INFORMATIONAL REPORTS

Settlement of the First Relocation Claim for 75 Arcand Drive: The City has settled with a tenant of 75 Arcand Drive who had “elected to discontinue his business and, as part of a settlement, was compensated $129,820 for loss of personal property.”

Update on Annual Municipal Lien Auction Sale: According to the information memorandum, letters were mailed to delinquent properties on March 1st informing delinquent property owners of the upcoming lien auction sales.  As a result of that letter, approximately $368,139 in taxes has been collected. “Once this year’s auction is complete, the Law Department will submit a report summarizing those collections since 2012” when the program began.

FY2020 Budget and NSS Compliance: City Manager Eileen Donoghue wrote “As we near the end of the third quarter of the fiscal year, I write to update the City Council of the ongoing preparations for the FY2020 budget…The city budget process is well underway. I have directed department heads to reduce growth in spending by managing positions and identifying other cost reductions so that fixed cost increases can be absorbed without an adverse effect on the total budget. All non-personnel operating expenses increasing due to contractual terms must be absorbed within the budget without being knowingly under-budgeted.”

New WM Contract: James Troup, DPW Deputy Director Administration and Finance, provided the 2-page memo on the new Waste Management Contract. “January 1, 2019 marked the beginning of a new contract with Waste Management. The outcome of the negotiation resulted in the agreement of a new 6 year contract that will terminate on December 31, 2024…The total cost of the new contract over six years shall not exceed $28.5M…As previously mentioned, recycling contamination is an industry-wide problem. All cities and towns are experiencing increased costs associated with the processing of contaminated recycling materials. These costs have been factored into our contract at a baseline of 10%. Despite our efforts, the City’s contamination rate neared 40% and cost the City $75,000 in the last six months of 2018.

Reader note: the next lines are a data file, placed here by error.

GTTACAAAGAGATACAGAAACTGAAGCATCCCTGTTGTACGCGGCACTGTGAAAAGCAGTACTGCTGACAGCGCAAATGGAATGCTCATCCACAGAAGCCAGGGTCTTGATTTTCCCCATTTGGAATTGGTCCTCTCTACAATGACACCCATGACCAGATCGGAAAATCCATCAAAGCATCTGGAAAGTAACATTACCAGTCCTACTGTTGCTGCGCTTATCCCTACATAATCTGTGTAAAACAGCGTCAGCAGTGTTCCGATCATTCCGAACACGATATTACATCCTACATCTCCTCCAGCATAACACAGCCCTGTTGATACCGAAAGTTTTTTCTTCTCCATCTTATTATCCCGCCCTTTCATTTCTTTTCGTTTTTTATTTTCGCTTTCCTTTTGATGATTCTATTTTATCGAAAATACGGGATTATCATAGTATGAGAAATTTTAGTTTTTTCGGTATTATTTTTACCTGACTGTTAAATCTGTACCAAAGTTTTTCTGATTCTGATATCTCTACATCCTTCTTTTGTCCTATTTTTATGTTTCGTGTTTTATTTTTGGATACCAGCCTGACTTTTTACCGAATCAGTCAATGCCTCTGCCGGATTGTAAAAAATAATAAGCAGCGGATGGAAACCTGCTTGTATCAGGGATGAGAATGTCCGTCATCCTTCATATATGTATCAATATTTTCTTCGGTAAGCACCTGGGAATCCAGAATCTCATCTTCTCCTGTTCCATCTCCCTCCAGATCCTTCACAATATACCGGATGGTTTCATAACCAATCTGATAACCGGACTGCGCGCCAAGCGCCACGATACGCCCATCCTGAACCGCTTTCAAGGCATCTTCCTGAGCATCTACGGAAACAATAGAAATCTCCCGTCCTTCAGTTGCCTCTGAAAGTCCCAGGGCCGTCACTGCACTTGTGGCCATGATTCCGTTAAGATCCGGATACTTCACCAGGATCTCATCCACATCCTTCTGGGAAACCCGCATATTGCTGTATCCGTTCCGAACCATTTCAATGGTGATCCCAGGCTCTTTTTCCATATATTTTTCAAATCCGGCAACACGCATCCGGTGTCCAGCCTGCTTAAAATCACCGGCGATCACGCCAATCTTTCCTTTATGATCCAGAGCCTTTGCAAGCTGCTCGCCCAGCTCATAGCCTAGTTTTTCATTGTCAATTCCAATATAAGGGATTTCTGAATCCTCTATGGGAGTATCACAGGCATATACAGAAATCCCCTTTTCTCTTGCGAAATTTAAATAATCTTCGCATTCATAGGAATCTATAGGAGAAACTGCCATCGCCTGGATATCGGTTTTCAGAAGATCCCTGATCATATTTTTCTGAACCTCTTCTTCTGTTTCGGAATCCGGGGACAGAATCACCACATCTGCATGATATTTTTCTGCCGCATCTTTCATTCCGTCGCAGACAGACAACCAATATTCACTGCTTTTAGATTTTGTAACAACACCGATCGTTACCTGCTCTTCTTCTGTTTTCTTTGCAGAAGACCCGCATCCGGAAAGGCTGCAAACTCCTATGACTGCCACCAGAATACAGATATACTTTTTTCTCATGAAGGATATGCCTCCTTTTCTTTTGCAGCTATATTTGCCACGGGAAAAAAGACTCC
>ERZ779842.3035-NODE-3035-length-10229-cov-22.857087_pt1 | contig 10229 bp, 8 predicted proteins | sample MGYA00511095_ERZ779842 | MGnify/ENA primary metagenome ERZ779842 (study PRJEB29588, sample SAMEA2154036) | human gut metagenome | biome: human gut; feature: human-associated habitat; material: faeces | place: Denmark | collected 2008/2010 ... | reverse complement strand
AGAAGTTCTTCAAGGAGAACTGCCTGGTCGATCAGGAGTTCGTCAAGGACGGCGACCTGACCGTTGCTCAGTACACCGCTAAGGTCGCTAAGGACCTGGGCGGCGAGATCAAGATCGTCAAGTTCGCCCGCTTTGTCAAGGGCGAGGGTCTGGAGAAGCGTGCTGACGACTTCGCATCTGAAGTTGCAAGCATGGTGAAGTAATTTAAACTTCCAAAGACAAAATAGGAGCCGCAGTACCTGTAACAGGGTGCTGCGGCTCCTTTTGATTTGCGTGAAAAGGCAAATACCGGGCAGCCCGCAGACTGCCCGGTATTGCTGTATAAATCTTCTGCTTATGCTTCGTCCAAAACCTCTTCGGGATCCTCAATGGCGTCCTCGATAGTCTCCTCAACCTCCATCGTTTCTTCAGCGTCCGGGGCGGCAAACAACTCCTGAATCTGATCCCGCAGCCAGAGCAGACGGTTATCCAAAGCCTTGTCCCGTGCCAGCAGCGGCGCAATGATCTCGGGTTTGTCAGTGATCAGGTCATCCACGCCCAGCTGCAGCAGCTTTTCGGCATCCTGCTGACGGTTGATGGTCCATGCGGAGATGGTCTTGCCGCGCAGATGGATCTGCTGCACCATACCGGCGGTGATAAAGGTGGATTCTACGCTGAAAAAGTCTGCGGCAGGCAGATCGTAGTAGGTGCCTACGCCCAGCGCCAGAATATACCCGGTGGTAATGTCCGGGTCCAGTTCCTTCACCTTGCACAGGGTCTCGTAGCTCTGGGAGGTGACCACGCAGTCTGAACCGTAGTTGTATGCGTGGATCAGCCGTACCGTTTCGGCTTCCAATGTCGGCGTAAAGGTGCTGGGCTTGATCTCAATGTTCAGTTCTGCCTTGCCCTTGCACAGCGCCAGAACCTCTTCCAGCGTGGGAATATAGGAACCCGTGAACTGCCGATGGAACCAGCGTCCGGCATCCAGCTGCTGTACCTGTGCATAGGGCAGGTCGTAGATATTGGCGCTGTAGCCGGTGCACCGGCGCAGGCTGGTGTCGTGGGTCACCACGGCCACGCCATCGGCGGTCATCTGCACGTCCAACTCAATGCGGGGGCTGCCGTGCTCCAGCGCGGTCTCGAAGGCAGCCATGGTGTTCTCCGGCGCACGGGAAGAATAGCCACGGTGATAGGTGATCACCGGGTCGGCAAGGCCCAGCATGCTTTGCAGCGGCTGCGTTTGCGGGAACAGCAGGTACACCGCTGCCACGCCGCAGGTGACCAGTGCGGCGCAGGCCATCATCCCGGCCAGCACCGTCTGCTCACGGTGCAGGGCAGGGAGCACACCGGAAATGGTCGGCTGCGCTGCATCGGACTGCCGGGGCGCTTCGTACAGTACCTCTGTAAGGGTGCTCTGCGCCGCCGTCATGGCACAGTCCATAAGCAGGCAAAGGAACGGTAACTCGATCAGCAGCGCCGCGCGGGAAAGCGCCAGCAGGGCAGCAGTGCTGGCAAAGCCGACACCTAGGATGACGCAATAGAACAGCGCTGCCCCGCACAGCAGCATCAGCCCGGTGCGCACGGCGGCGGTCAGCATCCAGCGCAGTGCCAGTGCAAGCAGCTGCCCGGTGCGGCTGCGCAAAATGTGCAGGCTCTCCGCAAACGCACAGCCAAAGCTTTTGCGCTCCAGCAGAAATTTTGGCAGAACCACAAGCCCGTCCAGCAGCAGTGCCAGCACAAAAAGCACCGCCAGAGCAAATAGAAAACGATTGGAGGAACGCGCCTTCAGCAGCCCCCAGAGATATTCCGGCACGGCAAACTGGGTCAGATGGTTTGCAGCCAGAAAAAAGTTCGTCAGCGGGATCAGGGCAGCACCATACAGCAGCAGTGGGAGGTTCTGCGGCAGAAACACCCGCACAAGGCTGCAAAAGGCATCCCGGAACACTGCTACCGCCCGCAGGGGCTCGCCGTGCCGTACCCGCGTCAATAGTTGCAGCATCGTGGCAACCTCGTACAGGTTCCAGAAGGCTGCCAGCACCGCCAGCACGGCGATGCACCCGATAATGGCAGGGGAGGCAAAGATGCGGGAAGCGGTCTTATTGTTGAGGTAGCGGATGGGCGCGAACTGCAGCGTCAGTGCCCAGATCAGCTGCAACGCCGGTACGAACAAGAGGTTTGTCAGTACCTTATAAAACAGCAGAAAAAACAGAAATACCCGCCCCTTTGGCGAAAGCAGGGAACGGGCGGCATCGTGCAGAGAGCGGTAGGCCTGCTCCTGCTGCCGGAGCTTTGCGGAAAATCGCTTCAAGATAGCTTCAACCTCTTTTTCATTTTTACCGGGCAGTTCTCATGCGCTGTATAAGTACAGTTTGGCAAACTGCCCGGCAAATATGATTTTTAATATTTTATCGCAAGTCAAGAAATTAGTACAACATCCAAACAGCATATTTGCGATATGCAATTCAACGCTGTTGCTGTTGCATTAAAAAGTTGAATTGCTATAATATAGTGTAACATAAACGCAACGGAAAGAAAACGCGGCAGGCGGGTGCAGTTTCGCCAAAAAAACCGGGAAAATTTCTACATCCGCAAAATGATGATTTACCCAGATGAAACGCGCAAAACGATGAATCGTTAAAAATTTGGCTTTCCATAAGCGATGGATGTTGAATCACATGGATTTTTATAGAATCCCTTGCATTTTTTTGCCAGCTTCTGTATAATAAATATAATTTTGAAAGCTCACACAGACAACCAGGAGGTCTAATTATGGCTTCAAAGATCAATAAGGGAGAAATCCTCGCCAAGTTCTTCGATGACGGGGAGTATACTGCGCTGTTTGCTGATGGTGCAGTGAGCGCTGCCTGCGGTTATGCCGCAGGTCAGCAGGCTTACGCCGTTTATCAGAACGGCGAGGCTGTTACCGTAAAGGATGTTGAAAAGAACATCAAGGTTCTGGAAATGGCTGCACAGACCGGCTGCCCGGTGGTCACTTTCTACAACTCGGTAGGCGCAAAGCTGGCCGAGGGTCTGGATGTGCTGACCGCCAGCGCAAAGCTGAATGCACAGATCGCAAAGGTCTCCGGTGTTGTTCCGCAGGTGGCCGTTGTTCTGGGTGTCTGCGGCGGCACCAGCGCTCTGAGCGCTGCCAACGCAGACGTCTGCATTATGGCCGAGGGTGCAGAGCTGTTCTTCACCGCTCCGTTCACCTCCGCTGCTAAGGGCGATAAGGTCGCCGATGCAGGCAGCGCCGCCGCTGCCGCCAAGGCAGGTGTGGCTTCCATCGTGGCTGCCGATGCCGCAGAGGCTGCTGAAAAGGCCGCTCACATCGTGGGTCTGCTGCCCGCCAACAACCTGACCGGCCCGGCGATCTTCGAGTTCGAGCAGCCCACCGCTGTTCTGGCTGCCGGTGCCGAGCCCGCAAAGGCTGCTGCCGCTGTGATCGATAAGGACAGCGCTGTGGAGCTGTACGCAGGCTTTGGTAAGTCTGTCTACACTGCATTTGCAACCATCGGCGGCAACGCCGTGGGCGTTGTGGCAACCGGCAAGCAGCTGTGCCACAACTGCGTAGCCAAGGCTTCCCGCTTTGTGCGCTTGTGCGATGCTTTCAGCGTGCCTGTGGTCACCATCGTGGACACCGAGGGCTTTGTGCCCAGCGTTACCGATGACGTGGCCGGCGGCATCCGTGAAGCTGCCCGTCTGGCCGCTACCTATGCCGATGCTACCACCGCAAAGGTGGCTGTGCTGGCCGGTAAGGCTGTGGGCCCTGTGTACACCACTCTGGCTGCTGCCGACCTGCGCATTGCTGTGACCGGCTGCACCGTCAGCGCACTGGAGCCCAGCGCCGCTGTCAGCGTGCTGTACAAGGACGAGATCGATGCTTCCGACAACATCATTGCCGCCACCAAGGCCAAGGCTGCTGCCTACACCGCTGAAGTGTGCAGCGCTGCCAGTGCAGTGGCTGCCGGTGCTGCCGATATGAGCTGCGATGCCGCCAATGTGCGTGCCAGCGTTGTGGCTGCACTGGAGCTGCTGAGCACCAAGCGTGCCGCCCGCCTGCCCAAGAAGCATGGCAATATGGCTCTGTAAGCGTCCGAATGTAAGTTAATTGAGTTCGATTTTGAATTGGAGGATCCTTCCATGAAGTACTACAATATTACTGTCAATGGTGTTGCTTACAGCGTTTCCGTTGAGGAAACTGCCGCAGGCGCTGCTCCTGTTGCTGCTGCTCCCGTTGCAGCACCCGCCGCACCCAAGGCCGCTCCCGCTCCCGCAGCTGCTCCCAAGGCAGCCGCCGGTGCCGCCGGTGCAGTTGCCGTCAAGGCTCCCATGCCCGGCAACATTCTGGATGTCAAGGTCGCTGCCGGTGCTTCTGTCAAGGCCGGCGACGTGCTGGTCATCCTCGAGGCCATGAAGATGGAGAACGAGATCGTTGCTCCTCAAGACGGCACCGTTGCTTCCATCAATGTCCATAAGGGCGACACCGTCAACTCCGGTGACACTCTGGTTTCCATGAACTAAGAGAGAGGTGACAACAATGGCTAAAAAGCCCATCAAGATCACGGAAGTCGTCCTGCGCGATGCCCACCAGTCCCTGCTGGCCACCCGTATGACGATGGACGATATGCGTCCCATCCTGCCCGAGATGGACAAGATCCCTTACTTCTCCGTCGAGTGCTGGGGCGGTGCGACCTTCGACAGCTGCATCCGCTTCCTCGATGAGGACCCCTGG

COUNCIL MOTIONS

Councilor D. Conway: “Request City Manager meet with appropriate Departments to develop a monetary employee incentive program; which objective is to achieve efficiencies in city operations by giving employees an opportunity for incentives and to contribute their ideas that could result in measurable costs savings, increased efficiencies and increased revenues for the City.”

Councilor K. Cirillo “Request City Manager direct the proper Department install two additional signs indicating ‘Area Under Video Surveillance’ on poles at the Reservoir on Richards St. at Monroe St. and across from 74 Richards St.”

Councilor K. Cirillo “Request City Manager provide City Council with City-Wide Spring Cleaning Schedule.

Councilor K. Cirillo “Request City Manager provide City Council with City-Wide Spring Tree Planting Schedule.”

Councilor K. Cirillo “Request City Manager Re-Establish the Collective of City Officials Meeting with the Neighborhood Presidents to walk the neighborhoods to identify areas that need restoration to revive the neighborhoods integrity and vitality.”

Councilor R. Mercier “Request City Manager place Madonna Circle on the list of streets needed to be addressed due to truck turnaround traffic caused by the company repairing the Broadway Street Bridge.”

Councilor J. Leahy “Request City Manager update City Council regarding reorganization of the DPW and the Parks Department.